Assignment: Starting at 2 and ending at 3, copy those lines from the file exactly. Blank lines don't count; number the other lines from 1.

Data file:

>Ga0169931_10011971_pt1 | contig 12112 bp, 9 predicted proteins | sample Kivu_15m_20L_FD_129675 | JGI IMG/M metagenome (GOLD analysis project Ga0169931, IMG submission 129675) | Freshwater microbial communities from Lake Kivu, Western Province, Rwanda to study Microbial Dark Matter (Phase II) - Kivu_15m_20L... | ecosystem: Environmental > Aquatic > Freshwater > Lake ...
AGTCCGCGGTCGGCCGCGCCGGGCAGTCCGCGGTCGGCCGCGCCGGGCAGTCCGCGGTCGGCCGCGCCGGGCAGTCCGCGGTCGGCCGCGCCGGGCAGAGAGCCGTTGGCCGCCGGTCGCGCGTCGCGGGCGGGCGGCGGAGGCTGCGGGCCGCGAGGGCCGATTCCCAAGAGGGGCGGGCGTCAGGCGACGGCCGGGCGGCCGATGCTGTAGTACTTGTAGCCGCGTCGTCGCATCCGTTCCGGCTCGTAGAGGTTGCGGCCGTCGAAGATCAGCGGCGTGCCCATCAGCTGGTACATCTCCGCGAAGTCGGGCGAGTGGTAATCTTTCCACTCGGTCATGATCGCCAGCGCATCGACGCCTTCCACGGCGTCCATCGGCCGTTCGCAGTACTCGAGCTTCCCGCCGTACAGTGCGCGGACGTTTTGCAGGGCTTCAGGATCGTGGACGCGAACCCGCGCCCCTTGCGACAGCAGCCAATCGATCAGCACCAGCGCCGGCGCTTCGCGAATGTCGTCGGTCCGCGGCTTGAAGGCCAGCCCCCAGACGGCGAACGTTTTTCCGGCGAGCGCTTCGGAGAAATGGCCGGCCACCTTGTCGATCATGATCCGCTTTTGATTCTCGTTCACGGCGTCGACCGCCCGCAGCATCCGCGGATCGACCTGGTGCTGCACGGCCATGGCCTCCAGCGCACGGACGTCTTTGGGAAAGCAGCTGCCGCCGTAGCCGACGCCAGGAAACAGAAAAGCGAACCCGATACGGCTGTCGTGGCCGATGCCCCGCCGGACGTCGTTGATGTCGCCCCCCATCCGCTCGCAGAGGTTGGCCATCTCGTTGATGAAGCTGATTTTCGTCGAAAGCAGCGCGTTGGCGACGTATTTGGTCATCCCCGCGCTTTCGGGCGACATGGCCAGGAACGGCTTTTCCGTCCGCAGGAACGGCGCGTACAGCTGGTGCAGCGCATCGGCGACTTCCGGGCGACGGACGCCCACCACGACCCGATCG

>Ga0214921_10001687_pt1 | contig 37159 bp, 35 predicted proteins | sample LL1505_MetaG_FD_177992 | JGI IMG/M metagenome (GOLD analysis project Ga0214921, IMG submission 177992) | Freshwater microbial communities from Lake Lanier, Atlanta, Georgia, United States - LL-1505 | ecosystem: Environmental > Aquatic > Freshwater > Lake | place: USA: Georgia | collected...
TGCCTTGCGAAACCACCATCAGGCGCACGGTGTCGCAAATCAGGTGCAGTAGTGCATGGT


AGTCCGCGGTCGGCCGCGCCGGGCAGTCCGCGGTCGGCCGCGCCGGGCAGTCCGCGGTCGGCCGCGCCGGGCAGTCCGCGGTCGGCCGCGCCGGGCAGAGAGCCGTTGGCCGCCGGTCGCGCGTCGCGGGCGGGCGGCGGAGGCTGCGGGCCGCGAGGGCCGATTCCCAAGAGGGGCGGGCGTCAGGCGACGGCCGGGCGGCCGATGCTGTAGTACTTGTAGCCGCGTCGTCGCATCCGTTCCGGCTCGTAGAGGTTGCGGCCGTCGAAGATCAGCGGCGTGCCCATCAGCTGGTACATCTCCGCGAAGTCGGGCGAGTGGTAATCTTTCCACTCGGTCATGATCGCCAGCGCATCGACGCCTTCCACGGCGTCCATCGGCCGTTCGCAGTACTCGAGCTTCCCGCCGTACAGTGCGCGGACGTTTTGCAGGGCTTCAGGATCGTGGACGCGAACCCGCGCCCCTTGCGACAGCAGCCAATCGATCAGCACCAGCGCCGGCGCTTCGCGAATGTCGTCGGTCCGCGGCTTGAAGGCCAGCCCCCAGACGGCGAACGTTTTTCCGGCGAGCGCTTCGGAGAAATGGCCGGCCACCTTGTCGATCATGATCCGCTTTTGATTCTCGTTCACGGCGTCGACCGCCCGCAGCATCCGCGGATCGACCTGGTGCTGCACGGCCATGGCCTCCAGCGCACGGACGTCTTTGGGAAAGCAGCTGCCGCCGTAGCCGACGCCAGGAAACAGAAAAGCGAACCCGATACGGCTGTCGTGGCCGATGCCCCGCCGGACGTCGTTGATGTCGCCCCCCATCCGCTCGCAGAGGTTGGCCATCTCGTTGATGAAGCTGATTTTCGTCGAAAGCAGCGCGTTGGCGACGTATTTGGTCATCCCCGCGCTTTCGGGCGACATGGCCAGGAACGGCTTTTCCGTCCGCAGGAACGGCGCGTACAGCTGGTGCAGCGCATCGGCGACTTCCGGGCGACGGACGCCCACCACGACCCGATCG

>Ga0214921_10001687_pt1 | contig 37159 bp, 35 predicted proteins | sample LL1505_MetaG_FD_177992 | JGI IMG/M metagenome (GOLD analysis project Ga0214921, IMG submission 177992) | Freshwater microbial communities from Lake Lanier, Atlanta, Georgia, United States - LL-1505 | ecosystem: Environmental > Aquatic > Freshwater > Lake | place: USA: Georgia | collected...